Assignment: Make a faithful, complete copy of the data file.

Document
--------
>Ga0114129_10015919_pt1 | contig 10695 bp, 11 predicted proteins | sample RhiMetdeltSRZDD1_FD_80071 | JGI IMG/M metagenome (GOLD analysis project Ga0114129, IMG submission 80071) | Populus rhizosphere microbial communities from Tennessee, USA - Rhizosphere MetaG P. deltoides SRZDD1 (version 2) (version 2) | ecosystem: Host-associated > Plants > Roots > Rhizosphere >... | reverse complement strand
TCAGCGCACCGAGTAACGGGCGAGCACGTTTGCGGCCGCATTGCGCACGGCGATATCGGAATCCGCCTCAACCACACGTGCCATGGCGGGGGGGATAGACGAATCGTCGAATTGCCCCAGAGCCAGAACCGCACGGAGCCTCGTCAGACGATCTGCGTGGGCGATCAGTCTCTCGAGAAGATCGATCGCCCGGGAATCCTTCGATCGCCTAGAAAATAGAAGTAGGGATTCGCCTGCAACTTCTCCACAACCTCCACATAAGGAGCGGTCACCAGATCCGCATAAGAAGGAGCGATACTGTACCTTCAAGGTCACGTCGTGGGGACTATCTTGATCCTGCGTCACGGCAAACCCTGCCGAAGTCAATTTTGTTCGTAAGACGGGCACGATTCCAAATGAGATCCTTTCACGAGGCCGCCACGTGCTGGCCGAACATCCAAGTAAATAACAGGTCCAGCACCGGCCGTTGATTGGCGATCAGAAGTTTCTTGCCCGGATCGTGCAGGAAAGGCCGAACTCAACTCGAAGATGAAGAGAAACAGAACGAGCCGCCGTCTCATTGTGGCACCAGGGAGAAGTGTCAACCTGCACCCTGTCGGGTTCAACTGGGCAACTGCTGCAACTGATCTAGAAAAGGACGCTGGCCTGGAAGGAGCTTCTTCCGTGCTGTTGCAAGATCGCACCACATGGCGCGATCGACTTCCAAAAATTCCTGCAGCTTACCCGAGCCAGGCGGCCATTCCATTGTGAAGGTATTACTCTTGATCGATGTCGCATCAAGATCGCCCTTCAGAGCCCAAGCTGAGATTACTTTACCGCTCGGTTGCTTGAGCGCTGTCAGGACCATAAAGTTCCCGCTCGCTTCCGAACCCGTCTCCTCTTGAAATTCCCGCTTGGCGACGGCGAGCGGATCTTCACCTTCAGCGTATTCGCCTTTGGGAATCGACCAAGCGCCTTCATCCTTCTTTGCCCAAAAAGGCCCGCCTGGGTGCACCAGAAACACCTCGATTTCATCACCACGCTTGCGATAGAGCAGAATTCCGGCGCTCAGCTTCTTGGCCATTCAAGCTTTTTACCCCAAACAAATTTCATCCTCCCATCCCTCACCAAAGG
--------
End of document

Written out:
>Ga0114129_10015919_pt1 | contig 10695 bp, 11 predicted proteins | sample RhiMetdeltSRZDD1_FD_80071 | JGI IMG/M metagenome (GOLD analysis project Ga0114129, IMG submission 80071) | Populus rhizosphere microbial communities from Tennessee, USA - Rhizosphere MetaG P. deltoides SRZDD1 (version 2) (version 2) | ecosystem: Host-associated > Plants > Roots > Rhizosphere >... | reverse complement strand
TCAGCGCACCGAGTAACGGGCGAGCACGTTTGCGGCCGCATTGCGCACGGCGATATCGGAATCCGCCTCAACCACACGTGCCATGGCGGGGGGGATAGACGAATCGTCGAATTGCCCCAGAGCCAGAACCGCACGGAGCCTCGTCAGACGATCTGCGTGGGCGATCAGTCTCTCGAGAAGATCGATCGCCCGGGAATCCTTCGATCGCCTAGAAAATAGAAGTAGGGATTCGCCTGCAACTTCTCCACAACCTCCACATAAGGAGCGGTCACCAGATCCGCATAAGAAGGAGCGATACTGTACCTTCAAGGTCACGTCGTGGGGACTATCTTGATCCTGCGTCACGGCAAACCCTGCCGAAGTCAATTTTGTTCGTAAGACGGGCACGATTCCAAATGAGATCCTTTCACGAGGCCGCCACGTGCTGGCCGAACATCCAAGTAAATAACAGGTCCAGCACCGGCCGTTGATTGGCGATCAGAAGTTTCTTGCCCGGATCGTGCAGGAAAGGCCGAACTCAACTCGAAGATGAAGAGAAACAGAACGAGCCGCCGTCTCATTGTGGCACCAGGGAGAAGTGTCAACCTGCACCCTGTCGGGTTCAACTGGGCAACTGCTGCAACTGATCTAGAAAAGGACGCTGGCCTGGAAGGAGCTTCTTCCGTGCTGTTGCAAGATCGCACCACATGGCGCGATCGACTTCCAAAAATTCCTGCAGCTTACCCGAGCCAGGCGGCCATTCCATTGTGAAGGTATTACTCTTGATCGATGTCGCATCAAGATCGCCCTTCAGAGCCCAAGCTGAGATTACTTTACCGCTCGGTTGCTTGAGCGCTGTCAGGACCATAAAGTTCCCGCTCGCTTCCGAACCCGTCTCCTCTTGAAATTCCCGCTTGGCGACGGCGAGCGGATCTTCACCTTCAGCGTATTCGCCTTTGGGAATCGACCAAGCGCCTTCATCCTTCTTTGCCCAAAAAGGCCCGCCTGGGTGCACCAGAAACACCTCGATTTCATCACCACGCTTGCGATAGAGCAGAATTCCGGCGCTCAGCTTCTTGGCCATTCAAGCTTTTTACCCCAAACAAATTTCATCCTCCCATCCCTCACCAAAGG